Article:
The first overseas market we branched out to was the U.K. They have a similar legal system, speak English and have similar business values to Canada, therefore the transition was much easier.
Another thing that has helped us greatly is hiring and partnering with local people in those markets. They are experts in their field and already know how to do business there, so the transition isn’t as great.
You talk about constantly innovating to get ahead. How do you do this?
I take innovation seriously and focus much of the company’s efforts on fostering it. Because the high-definition surveillance industry is developing rapidly, we focus on unmet needs in the market to stay ahead. Sometimes these needs aren’t identified by the market yet, but we’re willing to take those risks.
For example, our 29-megapixel camera was thought by many in the industry to be overkill. But we’re seeing more and more customers adopt the technology, and we’re finding new applications for a camera this powerful. For example, shipping companies can use it to read numbers as ships pass by, to know what freight is coming in. Airports can use it to determine when flights are getting in and leaving, which helps them in disputes with airlines when flights are at gates too long. One of our clients, Malca-Amit, ships the majority of the world’s diamonds, and they use it to monitor vehicles coming to their warehouse. This is just one example of how we’re staying ahead of our industry, and bringing new ideas to the table.
Our “secret sauce” is our proprietary high-definition stream management, or HDSM, technology, which allows us to intelligently transmit large amounts of video footage data by sending only what is needed. If a customer needs more detail, then HDSM will send that through. That’s how we’re able to get 29-megapixel video streams to your iPhone or Android phone.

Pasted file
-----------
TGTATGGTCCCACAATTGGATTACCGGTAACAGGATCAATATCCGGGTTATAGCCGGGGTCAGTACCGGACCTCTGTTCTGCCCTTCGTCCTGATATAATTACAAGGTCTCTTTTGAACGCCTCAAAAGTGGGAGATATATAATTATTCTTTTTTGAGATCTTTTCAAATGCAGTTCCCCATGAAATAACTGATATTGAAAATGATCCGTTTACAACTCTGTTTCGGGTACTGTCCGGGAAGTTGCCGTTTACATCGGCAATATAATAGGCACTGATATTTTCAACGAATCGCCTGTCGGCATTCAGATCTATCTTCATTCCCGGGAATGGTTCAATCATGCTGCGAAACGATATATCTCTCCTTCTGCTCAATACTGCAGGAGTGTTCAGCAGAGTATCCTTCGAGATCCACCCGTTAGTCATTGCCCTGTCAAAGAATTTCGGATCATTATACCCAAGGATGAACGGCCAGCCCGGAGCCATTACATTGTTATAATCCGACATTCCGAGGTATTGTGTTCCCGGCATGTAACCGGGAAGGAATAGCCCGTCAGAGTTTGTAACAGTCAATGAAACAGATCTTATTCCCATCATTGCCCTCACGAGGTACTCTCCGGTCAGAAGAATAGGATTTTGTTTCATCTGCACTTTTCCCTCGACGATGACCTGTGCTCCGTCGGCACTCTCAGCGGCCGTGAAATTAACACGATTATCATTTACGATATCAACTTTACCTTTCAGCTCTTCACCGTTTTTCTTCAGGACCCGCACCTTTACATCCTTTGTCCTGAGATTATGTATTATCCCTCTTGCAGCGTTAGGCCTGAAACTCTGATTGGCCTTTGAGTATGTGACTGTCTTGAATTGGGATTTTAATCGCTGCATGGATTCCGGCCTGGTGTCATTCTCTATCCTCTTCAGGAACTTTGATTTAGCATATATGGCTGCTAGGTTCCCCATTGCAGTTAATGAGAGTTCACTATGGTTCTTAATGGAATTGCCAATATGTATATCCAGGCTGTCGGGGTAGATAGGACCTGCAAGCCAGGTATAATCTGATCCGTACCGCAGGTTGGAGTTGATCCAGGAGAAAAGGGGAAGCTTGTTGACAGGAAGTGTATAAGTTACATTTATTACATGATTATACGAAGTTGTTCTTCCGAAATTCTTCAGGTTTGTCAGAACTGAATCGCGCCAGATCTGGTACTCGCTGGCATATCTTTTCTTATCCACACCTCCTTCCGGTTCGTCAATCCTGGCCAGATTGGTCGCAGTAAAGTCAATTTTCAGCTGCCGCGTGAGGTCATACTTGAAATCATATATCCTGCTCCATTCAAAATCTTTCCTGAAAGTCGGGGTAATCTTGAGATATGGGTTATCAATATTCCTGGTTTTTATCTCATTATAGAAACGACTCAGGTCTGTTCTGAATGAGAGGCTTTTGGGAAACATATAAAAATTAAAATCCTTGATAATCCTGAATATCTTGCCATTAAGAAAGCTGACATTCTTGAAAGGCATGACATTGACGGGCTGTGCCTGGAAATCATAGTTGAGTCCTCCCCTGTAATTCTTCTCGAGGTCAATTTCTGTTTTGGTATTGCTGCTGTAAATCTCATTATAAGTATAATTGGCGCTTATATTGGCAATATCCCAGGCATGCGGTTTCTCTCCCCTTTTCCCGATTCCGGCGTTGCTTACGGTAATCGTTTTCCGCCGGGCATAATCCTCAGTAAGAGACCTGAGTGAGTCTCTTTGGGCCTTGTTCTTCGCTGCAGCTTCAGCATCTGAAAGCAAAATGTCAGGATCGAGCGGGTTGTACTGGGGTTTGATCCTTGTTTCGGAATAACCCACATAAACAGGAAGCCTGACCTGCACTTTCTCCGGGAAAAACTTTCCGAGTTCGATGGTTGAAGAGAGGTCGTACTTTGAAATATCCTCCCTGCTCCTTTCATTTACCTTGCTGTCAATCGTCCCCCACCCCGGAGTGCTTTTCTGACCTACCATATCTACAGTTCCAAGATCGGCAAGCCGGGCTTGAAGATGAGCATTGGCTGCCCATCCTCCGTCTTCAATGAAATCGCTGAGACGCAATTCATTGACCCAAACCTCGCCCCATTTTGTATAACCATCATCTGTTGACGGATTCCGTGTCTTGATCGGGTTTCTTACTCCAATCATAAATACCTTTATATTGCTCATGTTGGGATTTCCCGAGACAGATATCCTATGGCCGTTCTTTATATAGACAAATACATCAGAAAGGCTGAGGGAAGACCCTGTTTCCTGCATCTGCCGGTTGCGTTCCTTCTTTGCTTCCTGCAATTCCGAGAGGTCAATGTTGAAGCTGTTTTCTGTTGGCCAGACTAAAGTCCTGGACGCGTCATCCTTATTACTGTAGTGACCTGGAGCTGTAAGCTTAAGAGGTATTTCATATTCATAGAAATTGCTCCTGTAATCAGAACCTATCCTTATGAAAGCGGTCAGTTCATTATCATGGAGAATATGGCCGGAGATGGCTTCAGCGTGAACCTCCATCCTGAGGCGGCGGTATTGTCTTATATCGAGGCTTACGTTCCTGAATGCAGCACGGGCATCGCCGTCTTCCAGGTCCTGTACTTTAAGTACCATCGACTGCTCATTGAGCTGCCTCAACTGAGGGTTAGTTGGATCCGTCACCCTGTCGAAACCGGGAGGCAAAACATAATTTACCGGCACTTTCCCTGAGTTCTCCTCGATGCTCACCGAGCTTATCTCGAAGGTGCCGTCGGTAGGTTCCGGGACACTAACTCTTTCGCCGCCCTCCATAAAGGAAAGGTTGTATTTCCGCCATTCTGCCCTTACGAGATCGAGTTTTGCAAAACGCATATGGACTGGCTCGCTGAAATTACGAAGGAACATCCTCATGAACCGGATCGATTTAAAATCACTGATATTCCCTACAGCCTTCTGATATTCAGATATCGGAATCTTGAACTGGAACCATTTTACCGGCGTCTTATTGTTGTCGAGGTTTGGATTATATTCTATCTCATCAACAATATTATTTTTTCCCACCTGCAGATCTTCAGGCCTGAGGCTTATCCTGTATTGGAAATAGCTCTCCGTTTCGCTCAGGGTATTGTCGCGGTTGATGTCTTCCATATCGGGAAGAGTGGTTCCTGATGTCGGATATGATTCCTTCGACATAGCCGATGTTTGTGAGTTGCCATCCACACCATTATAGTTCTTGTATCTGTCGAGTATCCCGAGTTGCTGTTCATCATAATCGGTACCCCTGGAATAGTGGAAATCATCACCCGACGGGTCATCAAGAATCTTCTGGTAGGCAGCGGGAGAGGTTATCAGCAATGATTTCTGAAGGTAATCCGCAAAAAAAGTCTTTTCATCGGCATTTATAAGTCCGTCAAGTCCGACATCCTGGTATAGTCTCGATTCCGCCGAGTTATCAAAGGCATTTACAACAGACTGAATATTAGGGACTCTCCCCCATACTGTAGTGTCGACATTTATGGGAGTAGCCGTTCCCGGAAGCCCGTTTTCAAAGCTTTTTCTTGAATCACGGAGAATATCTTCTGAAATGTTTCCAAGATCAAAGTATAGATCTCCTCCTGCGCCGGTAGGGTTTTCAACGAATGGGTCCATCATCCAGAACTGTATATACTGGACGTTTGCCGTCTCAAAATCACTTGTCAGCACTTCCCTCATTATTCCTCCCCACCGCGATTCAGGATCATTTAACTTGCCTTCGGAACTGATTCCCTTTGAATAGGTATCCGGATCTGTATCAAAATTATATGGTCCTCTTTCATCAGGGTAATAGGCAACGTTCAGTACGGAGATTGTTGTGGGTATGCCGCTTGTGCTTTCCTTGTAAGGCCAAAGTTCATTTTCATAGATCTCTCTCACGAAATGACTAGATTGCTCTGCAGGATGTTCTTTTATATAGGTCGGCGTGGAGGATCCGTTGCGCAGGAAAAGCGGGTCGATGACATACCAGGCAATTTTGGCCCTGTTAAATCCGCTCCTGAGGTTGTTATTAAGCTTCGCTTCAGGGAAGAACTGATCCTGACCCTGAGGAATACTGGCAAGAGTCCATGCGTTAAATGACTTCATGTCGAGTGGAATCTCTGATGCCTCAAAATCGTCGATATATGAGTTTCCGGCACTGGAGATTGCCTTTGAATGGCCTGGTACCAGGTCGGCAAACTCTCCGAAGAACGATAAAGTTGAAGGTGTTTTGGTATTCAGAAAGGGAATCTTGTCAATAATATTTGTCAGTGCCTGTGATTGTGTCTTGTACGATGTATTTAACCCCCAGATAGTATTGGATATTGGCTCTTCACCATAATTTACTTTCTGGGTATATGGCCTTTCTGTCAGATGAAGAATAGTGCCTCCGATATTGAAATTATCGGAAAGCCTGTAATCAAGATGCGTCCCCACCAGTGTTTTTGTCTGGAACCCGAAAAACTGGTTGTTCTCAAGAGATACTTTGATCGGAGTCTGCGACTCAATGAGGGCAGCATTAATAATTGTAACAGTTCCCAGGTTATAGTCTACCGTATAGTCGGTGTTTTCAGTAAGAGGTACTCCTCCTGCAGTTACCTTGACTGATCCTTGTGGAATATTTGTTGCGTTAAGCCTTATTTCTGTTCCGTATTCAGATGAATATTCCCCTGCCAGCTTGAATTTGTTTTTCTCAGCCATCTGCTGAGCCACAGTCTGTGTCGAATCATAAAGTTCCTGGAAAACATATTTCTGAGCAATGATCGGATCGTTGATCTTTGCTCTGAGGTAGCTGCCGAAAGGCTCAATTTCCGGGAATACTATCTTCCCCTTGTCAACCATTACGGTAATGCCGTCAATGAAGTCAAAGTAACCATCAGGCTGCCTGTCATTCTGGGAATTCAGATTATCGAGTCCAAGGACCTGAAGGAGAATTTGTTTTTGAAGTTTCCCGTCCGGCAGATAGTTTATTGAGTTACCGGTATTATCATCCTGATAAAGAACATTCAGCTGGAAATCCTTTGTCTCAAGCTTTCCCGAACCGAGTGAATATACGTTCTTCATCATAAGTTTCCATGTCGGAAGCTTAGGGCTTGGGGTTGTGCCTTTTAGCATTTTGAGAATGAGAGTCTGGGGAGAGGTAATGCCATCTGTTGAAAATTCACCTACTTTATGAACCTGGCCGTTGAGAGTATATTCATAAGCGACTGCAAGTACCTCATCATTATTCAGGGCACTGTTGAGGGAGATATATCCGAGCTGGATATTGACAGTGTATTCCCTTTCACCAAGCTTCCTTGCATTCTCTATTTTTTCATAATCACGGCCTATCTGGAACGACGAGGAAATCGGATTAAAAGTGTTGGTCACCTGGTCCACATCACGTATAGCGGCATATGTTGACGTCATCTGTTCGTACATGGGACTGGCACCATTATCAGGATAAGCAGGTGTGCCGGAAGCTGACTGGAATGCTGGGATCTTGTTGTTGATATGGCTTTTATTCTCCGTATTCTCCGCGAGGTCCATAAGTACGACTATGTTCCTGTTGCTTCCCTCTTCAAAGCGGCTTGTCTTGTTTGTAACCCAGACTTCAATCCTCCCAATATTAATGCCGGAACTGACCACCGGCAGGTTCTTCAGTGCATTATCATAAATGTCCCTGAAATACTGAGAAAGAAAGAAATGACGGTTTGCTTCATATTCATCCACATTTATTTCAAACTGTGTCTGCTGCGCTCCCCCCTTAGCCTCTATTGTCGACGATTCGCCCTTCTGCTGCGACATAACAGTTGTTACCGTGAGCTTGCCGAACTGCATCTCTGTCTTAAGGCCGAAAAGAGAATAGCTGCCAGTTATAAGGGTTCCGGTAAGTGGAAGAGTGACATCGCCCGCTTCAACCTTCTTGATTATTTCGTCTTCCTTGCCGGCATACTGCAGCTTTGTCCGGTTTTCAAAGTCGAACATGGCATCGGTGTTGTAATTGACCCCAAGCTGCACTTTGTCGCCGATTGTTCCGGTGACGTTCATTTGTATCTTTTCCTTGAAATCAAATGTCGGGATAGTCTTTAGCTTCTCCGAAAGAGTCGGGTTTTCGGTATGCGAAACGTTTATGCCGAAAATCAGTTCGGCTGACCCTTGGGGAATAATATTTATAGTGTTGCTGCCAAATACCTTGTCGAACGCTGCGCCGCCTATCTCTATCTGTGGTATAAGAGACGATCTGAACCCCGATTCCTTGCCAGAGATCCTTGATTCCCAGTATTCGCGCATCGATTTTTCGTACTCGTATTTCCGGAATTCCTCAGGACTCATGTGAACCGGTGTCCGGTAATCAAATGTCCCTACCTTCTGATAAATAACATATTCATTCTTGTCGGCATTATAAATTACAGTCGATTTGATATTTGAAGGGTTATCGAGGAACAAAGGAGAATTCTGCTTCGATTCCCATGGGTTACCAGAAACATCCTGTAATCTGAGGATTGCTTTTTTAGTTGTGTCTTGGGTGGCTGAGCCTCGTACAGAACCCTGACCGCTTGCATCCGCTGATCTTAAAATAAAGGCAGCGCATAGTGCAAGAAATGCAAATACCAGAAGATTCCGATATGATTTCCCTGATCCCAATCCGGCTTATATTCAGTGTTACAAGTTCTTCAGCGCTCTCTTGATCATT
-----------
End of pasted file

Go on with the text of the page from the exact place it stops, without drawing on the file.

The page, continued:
Is Vancouver a good place to do business in your field? Is Canada a good base from which to compete abroad?
Vancouver is certainly an excellent place for us to base our head office, it’s a talent hub of software developers and engineers. The city has an entrepreneurial spirit and a great lifestyle. We pride ourselves in our state-of-the-art manufacturing facility based in Richmond, B.C. We are able to closely control the manufacturing of our products and maintain the highest quality product possible, ensuring that our systems perform in the field exactly as anticipated. I believe that Canada is a great place to start a business, as we’re friendly with the majority of countries around the world.
What are your top three tips for companies looking to expand and succeed overseas?
1. Start with global aspirations in mind—and don’t be afraid to think big. We’re headquartered and manufacturing in Canada and winning. If you’ve got a great idea that a large market needs, go after it.
2. Develop a five-year strategic plan for expansion. You’ll be surprised how much you can accomplish in three to five years. A lot of people start with a one-year plan, but that’s not long enough to create real impact.
3. Bring on the right team to achieve your goals. If you have people who believe in your idea, you can do amazing things.
This interview has been edited and condensed.